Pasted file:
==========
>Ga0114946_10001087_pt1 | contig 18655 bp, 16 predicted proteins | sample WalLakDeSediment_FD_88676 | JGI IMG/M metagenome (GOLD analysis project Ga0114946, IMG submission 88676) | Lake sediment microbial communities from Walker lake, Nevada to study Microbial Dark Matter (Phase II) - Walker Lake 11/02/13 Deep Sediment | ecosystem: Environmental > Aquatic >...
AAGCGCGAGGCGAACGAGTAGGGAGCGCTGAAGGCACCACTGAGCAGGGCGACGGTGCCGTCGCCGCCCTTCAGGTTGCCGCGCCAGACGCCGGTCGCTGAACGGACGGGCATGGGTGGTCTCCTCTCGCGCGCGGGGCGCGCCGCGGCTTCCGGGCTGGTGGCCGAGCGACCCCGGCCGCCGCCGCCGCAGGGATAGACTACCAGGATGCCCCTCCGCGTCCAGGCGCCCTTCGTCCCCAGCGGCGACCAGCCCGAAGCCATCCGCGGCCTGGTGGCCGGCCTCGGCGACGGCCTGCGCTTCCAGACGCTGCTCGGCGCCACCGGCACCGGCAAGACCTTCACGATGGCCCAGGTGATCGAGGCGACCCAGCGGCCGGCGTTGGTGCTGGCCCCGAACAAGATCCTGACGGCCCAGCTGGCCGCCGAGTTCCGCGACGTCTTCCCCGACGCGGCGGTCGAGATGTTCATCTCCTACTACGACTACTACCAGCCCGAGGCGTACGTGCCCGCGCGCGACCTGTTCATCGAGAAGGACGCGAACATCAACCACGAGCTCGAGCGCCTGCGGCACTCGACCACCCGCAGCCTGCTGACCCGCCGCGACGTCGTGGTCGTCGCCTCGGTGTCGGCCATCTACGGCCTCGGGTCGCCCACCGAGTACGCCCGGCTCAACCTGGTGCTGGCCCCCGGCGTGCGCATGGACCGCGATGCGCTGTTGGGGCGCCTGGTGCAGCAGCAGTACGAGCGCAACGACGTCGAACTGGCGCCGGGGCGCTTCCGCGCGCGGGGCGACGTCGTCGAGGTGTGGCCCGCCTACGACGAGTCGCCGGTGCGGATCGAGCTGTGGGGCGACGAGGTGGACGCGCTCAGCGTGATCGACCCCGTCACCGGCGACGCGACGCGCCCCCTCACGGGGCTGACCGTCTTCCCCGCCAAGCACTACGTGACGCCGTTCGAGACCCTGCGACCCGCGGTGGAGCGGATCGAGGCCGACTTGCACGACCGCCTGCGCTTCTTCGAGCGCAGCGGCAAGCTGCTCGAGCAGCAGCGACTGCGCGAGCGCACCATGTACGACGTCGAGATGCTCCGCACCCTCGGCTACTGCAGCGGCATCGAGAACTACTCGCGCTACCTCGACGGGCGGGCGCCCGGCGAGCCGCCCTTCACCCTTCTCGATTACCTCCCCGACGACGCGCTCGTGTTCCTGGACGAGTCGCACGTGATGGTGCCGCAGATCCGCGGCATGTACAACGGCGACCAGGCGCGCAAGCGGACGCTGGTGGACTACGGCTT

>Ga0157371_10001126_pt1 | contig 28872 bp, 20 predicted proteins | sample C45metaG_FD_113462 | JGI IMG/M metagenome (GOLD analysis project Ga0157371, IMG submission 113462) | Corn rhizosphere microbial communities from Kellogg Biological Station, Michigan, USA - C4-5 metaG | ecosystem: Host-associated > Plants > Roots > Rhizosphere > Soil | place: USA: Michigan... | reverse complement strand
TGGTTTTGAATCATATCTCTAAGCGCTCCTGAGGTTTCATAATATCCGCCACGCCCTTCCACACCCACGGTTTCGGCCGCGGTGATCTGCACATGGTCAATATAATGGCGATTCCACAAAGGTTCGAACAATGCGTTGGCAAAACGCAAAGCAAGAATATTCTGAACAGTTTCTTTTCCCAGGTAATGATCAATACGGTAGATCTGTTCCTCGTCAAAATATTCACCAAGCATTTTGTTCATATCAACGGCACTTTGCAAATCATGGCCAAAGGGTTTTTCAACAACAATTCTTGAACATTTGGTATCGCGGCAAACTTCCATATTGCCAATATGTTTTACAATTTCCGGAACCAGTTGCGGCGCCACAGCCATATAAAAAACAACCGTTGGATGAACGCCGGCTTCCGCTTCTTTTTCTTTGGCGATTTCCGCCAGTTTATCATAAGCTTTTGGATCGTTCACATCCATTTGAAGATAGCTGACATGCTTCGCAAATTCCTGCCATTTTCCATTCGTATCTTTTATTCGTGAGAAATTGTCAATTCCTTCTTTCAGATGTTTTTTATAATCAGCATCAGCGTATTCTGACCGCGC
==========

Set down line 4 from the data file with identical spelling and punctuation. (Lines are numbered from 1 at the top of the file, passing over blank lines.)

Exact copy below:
TGGTTTTGAATCATATCTCTAAGCGCTCCTGAGGTTTCATAATATCCGCCACGCCCTTCCACACCCACGGTTTCGGCCGCGGTGATCTGCACATGGTCAATATAATGGCGATTCCACAAAGGTTCGAACAATGCGTTGGCAAAACGCAAAGCAAGAATATTCTGAACAGTTTCTTTTCCCAGGTAATGATCAATACGGTAGATCTGTTCCTCGTCAAAATATTCACCAAGCATTTTGTTCATATCAACGGCACTTTGCAAATCATGGCCAAAGGGTTTTTCAACAACAATTCTTGAACATTTGGTATCGCGGCAAACTTCCATATTGCCAATATGTTTTACAATTTCCGGAACCAGTTGCGGCGCCACAGCCATATAAAAAACAACCGTTGGATGAACGCCGGCTTCCGCTTCTTTTTCTTTGGCGATTTCCGCCAGTTTATCATAAGCTTTTGGATCGTTCACATCCATTTGAAGATAGCTGACATGCTTCGCAAATTCCTGCCATTTTCCATTCGTATCTTTTATTCGTGAGAAATTGTCAATTCCTTCTTTCAGATGTTTTTTATAATCAGCATCAGCGTATTCTGACCGCGC